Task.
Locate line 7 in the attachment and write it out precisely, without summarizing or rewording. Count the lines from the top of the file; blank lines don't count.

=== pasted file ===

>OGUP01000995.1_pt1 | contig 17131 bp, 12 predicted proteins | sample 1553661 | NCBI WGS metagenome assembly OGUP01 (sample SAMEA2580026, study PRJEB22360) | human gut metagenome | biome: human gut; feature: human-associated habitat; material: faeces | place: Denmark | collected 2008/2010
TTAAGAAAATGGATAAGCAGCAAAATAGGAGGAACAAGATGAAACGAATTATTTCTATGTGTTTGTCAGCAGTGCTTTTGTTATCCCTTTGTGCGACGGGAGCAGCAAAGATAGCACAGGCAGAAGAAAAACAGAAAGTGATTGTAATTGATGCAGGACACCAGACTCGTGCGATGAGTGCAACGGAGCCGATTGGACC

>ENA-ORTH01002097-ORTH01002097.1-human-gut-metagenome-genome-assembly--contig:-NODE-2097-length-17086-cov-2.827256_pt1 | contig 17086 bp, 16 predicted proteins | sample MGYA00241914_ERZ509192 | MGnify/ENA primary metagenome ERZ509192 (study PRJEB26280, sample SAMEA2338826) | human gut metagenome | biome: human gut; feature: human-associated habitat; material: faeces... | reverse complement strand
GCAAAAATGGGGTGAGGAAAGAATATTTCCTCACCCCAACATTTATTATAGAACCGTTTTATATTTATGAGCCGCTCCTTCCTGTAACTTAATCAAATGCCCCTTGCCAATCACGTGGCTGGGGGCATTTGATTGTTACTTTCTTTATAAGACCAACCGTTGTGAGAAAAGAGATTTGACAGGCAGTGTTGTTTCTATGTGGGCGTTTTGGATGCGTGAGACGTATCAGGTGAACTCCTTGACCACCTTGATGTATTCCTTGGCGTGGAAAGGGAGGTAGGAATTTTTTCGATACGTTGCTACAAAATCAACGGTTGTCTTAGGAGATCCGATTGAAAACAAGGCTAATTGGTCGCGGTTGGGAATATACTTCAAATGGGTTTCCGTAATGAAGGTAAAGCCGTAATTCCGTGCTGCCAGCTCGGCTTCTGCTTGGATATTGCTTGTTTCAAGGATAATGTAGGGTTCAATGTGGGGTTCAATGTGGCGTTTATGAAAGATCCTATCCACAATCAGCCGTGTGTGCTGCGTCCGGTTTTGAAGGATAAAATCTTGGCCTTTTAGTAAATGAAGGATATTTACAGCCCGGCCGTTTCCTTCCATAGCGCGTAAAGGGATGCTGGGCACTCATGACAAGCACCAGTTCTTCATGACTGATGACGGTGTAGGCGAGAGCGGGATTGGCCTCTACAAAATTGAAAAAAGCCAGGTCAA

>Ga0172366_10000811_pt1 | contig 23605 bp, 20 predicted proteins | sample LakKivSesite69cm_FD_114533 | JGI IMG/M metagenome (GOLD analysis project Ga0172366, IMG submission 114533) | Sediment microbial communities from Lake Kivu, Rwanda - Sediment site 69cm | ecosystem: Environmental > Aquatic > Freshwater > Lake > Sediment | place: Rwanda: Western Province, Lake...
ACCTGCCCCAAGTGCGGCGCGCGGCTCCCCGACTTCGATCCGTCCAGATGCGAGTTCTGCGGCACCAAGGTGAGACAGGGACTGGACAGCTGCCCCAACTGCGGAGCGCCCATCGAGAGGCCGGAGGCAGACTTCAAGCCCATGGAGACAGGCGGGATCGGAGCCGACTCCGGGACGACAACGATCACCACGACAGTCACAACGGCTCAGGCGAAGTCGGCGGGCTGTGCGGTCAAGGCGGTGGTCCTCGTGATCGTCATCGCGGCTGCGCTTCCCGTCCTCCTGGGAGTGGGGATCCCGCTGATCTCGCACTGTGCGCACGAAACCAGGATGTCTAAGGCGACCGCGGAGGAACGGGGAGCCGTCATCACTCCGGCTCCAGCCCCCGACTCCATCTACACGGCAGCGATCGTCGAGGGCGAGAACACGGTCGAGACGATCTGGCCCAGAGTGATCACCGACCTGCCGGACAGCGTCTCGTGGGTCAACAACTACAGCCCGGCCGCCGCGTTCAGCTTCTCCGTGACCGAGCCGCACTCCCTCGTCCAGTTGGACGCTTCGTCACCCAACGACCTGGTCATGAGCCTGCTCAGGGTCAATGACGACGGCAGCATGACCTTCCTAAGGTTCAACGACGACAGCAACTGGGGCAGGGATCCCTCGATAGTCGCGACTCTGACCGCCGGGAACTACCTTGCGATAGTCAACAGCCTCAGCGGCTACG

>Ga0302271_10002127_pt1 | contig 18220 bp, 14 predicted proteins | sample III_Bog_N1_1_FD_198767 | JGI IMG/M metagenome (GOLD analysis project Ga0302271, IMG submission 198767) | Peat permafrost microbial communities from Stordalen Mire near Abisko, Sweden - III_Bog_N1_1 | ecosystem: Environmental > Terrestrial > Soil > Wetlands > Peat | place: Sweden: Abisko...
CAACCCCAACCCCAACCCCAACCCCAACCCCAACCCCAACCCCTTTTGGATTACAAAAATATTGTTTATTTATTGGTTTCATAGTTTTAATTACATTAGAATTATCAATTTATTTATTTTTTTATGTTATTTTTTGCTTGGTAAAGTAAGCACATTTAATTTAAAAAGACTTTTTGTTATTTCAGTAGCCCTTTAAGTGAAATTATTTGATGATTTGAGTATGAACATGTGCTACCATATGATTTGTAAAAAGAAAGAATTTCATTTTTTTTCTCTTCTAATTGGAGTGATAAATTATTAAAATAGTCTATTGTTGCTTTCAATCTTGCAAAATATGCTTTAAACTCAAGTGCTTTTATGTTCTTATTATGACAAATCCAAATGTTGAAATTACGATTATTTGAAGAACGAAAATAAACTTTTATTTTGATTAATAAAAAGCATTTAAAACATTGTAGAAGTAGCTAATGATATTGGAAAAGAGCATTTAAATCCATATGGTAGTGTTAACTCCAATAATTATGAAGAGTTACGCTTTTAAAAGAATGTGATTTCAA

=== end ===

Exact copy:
>Ga0302271_10002127_pt1 | contig 18220 bp, 14 predicted proteins | sample III_Bog_N1_1_FD_198767 | JGI IMG/M metagenome (GOLD analysis project Ga0302271, IMG submission 198767) | Peat permafrost microbial communities from Stordalen Mire near Abisko, Sweden - III_Bog_N1_1 | ecosystem: Environmental > Terrestrial > Soil > Wetlands > Peat | place: Sweden: Abisko...